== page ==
What are your expectations for the future? Where do you hope to be 5 years from now?

I have the goal of teaching animation skills to kids and hobbyists. I currently teach at UCLA extension and very much enjoy sharing my visual effects knowledge with the new generation. I am concerned when I see kids playing video games at the local mall. When you look over their shoulder they're taking their virtual gun and shooting virtual people all too realistically. My hope is that if I can turn kids on to stop motion animation they will learn in a tangible way about art, mathematics, photography, lighting and the simulation of life. I would like to see kids get charged up by creation. Perhaps if they put effort into traditional animation and brought their own creation to life they might not be so eager to be destructive. By working traditionally it also takes them away from the computer for a while and gives them the foundations that the computer software is based upon. After all, software is just a tool that allows you to do the same things in a different way. The principals never change. In five years I think it would be great to have a series of books and kits on this subject that would help make the world a better place.

Do you have any advice for the beginning polymer clay enthusiasts?

Just go for it and don't be overly concerned about perfection. The problem with beginning anything is that you don't really know what is important and what isn't. Worrying about finishing processes like sanding, smoothing and painting tend to tighten you up too much. I would recommend pushing the clay around and invite those happy accidents. Experience the joy of the thing for yourself before getting bogged down by perfection. Once you capture the essence of your joy, then you can work on technique.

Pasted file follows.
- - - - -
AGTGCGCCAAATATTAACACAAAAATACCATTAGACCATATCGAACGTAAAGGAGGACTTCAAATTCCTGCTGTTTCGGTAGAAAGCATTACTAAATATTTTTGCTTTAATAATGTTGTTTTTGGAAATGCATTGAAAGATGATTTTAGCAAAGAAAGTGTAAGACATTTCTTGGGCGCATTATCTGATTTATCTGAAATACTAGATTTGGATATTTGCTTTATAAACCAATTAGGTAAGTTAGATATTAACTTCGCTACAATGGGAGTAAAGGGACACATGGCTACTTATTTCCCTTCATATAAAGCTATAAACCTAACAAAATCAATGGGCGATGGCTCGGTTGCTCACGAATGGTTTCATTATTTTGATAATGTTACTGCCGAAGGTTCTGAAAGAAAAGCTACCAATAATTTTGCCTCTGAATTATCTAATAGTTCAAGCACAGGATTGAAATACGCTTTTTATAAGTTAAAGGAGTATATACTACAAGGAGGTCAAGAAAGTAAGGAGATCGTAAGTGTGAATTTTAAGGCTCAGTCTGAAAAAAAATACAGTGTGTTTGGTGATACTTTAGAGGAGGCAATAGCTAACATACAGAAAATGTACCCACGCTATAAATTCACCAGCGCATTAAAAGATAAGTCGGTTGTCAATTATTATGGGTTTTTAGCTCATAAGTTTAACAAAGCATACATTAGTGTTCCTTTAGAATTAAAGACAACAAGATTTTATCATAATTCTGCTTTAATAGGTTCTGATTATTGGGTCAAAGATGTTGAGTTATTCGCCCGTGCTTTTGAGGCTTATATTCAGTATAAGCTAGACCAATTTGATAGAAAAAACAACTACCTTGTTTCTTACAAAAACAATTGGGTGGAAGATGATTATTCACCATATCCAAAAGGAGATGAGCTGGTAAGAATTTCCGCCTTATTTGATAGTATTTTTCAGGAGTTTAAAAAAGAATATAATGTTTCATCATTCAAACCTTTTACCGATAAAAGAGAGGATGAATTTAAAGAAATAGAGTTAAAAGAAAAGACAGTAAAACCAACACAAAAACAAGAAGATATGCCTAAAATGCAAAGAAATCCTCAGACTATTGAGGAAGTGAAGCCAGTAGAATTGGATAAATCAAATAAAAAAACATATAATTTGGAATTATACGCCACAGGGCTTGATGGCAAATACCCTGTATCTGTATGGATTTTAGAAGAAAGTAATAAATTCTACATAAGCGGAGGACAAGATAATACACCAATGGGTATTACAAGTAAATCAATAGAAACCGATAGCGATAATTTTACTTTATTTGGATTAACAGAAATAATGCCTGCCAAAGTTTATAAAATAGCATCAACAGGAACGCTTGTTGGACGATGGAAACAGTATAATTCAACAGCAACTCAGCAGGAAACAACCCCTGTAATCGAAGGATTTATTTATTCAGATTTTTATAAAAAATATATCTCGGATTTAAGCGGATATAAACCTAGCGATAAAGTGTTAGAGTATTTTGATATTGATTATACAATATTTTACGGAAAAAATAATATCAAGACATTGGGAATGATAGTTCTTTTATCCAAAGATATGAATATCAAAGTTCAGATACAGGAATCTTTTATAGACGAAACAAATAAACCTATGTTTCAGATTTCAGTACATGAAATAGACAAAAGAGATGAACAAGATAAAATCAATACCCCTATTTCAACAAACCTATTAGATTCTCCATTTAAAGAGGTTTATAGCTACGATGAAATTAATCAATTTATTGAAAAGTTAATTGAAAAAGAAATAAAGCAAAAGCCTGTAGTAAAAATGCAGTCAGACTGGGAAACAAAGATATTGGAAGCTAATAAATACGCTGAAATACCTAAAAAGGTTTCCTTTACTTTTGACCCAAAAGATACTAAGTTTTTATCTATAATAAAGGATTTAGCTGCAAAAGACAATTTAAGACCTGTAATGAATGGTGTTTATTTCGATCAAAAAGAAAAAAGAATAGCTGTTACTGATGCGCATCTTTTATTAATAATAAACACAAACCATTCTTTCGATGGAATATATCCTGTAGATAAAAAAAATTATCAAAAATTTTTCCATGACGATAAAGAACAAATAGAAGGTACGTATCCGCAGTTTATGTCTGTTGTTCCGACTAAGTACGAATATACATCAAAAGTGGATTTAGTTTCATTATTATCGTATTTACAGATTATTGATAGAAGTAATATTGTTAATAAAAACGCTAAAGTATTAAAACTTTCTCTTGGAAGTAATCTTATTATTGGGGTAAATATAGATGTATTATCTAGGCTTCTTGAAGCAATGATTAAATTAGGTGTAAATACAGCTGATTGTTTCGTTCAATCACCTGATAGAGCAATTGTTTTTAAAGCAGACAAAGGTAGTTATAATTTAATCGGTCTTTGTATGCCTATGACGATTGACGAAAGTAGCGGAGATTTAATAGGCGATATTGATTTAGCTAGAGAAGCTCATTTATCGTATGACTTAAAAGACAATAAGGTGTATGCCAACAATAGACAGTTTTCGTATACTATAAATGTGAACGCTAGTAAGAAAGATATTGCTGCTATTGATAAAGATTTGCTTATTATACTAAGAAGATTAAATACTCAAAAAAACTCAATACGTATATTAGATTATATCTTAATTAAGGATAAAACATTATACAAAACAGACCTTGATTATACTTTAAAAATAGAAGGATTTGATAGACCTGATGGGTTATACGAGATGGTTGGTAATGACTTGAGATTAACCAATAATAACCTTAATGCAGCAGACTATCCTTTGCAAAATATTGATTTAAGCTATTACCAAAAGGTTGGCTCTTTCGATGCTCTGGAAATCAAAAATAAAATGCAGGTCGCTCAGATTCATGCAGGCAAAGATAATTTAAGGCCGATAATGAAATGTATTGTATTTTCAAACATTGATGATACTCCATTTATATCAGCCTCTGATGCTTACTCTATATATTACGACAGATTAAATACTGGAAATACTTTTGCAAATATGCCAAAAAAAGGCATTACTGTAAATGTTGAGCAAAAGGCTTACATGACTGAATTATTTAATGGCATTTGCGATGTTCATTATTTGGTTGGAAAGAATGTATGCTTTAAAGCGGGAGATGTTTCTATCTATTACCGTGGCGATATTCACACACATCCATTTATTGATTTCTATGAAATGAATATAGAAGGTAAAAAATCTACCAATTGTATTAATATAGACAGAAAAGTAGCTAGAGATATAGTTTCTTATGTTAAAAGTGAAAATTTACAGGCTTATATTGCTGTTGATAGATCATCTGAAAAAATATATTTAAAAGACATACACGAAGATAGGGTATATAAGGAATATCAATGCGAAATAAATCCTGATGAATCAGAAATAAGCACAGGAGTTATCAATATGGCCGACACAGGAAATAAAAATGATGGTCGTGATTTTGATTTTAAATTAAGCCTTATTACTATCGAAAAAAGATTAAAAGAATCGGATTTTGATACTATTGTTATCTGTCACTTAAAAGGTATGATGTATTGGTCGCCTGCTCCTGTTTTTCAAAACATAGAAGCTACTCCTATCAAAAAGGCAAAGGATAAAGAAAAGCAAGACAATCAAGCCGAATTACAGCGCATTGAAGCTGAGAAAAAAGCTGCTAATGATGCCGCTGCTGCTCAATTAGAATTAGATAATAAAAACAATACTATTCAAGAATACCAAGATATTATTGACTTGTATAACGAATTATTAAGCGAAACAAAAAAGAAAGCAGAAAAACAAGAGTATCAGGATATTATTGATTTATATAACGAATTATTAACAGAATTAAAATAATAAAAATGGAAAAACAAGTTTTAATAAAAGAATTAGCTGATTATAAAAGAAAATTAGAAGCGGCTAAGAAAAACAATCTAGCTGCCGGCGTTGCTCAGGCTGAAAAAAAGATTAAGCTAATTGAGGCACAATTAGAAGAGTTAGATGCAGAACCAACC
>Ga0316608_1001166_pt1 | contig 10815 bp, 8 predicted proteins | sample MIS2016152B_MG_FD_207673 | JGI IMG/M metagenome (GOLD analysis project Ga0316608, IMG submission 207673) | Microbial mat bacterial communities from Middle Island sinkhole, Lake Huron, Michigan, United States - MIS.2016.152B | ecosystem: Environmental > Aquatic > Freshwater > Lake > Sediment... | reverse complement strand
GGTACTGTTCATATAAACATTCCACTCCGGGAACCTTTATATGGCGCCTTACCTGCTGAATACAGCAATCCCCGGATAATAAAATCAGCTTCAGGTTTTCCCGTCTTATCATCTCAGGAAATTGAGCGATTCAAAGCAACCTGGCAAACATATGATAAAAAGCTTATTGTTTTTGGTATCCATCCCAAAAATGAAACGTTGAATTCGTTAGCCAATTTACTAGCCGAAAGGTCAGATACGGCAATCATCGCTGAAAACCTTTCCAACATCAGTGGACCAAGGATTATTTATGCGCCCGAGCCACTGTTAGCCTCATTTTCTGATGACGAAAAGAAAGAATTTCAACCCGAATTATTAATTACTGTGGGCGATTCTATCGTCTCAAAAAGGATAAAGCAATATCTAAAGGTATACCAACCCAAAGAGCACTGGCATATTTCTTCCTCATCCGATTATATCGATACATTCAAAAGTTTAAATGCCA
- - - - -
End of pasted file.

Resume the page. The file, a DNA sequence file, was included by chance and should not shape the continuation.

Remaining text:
Are you a member of any Polymer Clay group,or any other craft organization?

I am sorry to say that I am not. The main problem I have is the time commitment. Most meetings of any organization never seem to gel with my schedule. As a cameraman I work from the early afternoon till whenever. The reality of movie production is that if a screening deadline is made it is not uncommon to do a shot till it is done, even it if means getting home at 4 in the morning. With this kind of unpredictable schedule I find it hard to commit to a group on a regular basis.

What brands of polymer clay do you prefer and why?

I'm a long standing Sculpey man. I primarily work with Premo and Super Sculpey for their strength and durability.

Last and most important can you tell us all about you? Your family, your training?

Well, I try to stay active in my acting though it is difficult due to my schedule that I mentioned before. If I can plan in advance I do enjoy acting in small independent features.
I am married to a wonderful woman named Juniko whom I met at USC film school. She has been a computer animator for all the major studios and is now transitioning over to teaching and technical writing. Of all the women I have mentioned in this interview she, of course, is my main inspiration and encouragement. I have no children save for my little clay people that constantly misbehave.